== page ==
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Eliminating Competition

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Many decades ago, GM eliminated competition by buying up patents and locking them away. Microsoft built a reputation of buying out competitors and closing them down.

But the modern way to eliminate competition appears to be using government. It’s much faster and easier – and probably much cheaper – to get a political body or politician to eliminate your competition that having to go through the whole buyout process.

For example, ThinkProgress Governor Scott Walker (R-WI)reports that quietly inserted into Wisconsin Governor Scott Walker’s lengthy budget bill was a little-noticed provision that could destroy – or severely impact their profitability – Wisconsin’s burgeoning craft breweries. The provision prohibits these small breweries from selling directly to restaurants and liquor stores as well as prohibiting them from selling their brews onsite. Walker provided no public hearing on the provision nor did he make public in advance his intent to add it to his budget bill. The provision slipped silently through the Wisconsin legislature because few even knew it was in the budget.

The new provision treats craft brewers — the 60 of whom make up just 5 percent of the beer market in Wisconsin — like corporate mega-brewers, forcing them to use a wholesale distributor to market their product. Under the provision, it would be illegal, for instance, for a small brewer located near a restaurant to walk next door to deliver a case of beer. They’ll have to hire a middle man to do it instead.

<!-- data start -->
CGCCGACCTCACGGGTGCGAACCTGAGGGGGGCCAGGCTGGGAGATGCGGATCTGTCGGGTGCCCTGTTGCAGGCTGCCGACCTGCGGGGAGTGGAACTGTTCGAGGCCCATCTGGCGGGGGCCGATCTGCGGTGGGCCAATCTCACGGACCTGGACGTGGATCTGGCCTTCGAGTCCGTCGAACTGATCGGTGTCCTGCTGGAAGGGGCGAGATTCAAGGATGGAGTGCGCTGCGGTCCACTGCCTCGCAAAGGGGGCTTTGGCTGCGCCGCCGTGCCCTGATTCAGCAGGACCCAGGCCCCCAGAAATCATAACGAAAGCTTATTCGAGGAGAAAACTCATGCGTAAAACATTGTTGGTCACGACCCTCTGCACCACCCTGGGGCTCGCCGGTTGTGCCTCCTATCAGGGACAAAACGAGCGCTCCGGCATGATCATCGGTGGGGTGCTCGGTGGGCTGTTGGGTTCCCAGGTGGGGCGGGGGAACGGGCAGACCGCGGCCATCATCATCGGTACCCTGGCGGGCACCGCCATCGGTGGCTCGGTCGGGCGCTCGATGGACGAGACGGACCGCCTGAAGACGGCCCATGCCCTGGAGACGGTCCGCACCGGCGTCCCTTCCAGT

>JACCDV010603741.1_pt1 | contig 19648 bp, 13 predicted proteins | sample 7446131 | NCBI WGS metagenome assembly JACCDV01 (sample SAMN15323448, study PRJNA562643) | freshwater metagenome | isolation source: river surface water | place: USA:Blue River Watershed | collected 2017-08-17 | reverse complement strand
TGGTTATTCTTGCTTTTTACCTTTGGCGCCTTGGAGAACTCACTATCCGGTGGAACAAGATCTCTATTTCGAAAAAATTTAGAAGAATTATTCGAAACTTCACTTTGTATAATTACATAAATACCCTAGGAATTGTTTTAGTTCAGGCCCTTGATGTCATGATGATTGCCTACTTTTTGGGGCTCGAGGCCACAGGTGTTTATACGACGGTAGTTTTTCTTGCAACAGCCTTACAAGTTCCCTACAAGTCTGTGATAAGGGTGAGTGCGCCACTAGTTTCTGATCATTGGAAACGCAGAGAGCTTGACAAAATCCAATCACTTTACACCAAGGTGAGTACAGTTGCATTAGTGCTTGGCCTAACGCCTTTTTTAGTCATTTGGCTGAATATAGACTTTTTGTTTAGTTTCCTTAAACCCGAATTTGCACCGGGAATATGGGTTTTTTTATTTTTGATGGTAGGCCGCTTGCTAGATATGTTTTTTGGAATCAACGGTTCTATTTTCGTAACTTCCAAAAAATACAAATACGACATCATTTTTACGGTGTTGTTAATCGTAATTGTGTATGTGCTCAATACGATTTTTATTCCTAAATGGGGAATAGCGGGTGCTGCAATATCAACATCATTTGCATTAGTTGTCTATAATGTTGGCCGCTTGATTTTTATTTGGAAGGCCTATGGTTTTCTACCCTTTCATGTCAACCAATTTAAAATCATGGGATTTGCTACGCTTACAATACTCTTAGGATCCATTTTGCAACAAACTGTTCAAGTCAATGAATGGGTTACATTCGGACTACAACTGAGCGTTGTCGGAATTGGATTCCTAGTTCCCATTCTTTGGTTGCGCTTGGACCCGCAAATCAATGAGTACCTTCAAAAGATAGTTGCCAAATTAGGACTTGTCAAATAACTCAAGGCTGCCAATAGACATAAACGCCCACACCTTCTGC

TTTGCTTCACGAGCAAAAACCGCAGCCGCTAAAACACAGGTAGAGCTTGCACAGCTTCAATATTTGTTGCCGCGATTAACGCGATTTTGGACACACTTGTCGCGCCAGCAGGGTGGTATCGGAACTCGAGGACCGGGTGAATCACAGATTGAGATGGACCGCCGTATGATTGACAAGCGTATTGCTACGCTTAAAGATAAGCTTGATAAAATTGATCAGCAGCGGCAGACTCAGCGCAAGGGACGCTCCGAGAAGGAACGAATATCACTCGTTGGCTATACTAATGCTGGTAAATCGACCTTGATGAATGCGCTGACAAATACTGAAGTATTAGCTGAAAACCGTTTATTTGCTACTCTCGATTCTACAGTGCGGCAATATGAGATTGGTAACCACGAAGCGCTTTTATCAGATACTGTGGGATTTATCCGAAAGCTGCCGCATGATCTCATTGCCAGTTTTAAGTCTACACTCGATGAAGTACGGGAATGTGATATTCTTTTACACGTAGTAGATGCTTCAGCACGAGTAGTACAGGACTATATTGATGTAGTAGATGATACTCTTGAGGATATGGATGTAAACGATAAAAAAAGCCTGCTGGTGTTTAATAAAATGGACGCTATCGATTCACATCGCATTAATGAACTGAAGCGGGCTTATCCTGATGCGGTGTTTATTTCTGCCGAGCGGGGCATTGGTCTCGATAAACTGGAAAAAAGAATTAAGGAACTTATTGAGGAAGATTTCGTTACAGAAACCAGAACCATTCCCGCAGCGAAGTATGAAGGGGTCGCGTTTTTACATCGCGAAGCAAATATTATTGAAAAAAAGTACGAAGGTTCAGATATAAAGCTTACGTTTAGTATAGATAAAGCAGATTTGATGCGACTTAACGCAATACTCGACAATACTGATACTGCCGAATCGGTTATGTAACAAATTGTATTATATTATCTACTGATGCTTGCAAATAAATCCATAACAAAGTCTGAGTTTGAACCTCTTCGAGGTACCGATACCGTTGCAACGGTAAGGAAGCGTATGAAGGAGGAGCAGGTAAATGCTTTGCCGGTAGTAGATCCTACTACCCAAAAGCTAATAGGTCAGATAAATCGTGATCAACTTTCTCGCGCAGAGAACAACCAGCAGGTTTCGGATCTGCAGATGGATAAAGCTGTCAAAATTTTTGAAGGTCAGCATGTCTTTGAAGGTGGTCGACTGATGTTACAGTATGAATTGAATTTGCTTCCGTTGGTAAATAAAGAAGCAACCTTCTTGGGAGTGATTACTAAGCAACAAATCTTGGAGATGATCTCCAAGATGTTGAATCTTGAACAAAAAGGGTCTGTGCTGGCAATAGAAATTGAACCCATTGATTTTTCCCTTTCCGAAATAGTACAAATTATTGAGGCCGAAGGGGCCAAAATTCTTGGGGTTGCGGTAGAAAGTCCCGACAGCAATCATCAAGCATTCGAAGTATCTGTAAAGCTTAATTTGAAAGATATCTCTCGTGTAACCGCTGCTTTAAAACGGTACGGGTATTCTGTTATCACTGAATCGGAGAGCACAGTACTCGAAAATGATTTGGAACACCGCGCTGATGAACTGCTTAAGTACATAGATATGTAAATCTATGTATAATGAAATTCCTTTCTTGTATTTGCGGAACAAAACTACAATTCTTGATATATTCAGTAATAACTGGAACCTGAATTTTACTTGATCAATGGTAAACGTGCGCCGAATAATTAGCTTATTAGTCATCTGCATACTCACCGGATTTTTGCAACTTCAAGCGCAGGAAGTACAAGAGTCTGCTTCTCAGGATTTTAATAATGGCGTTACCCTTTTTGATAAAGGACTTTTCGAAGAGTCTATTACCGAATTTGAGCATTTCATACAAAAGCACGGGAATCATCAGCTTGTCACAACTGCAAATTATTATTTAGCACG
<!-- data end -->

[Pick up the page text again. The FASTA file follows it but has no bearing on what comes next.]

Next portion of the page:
But more noteworthy than the provision itself is how it was enacted. The provision was quietly slipped in the massive budget legislation without any consultation from independent craft brewers, who are justifiably outraged by it. One group that clearly did have input, however, is one of the world’s largest beer makers — MillerCoors. […]

Joining MillerCoors in support of the provision are industry associations that have an interest in preserving the current business of beer distributors, including the industry’s lobby, the Wisconsin Beer Distribution Association. But craft brewers see the provision as “a power grab” by MillerCoors that is targeted at them . OpenMarket.org reports:

Craft brewers say that MillerCoors is pulling a fast-one on the states legislature by selling this as a bill that would protect small beer from the brewing behemoth [Anheuser-Busch] InBev’s plan to monopolize the Wisconsin wholesale market. Craft brewers say that this is clearly not InBev’s intent, as they have passed up opportunities to purchase wholesalers in the state no less than 16 times since 2008. They say the real competition that MillerCoors is trying to protect itself against is the growing craft beer market. The restrictions the measure places on any wholesaler wishing to start-up in Wisconsin seem to support the craft brewers’ claims.

So, why did Governor Walker sneak this provision into the budget, when he’s stated that small businesses are the backbone of the economy? Could it be that Miller Coors, a joint venture with foreign-owned SABMiller, donated $22,675 to his campaign?

I’m a big believer in a free market based economy, but I have a question for those who root for the current form of the free market. Is the free market really free when large political donations can be used to buy favorable legislation that essentially prevents market participation or excludes competition in the marketplace?

Written by Valerie Curl

June 11, 2011 at 9:42 AM

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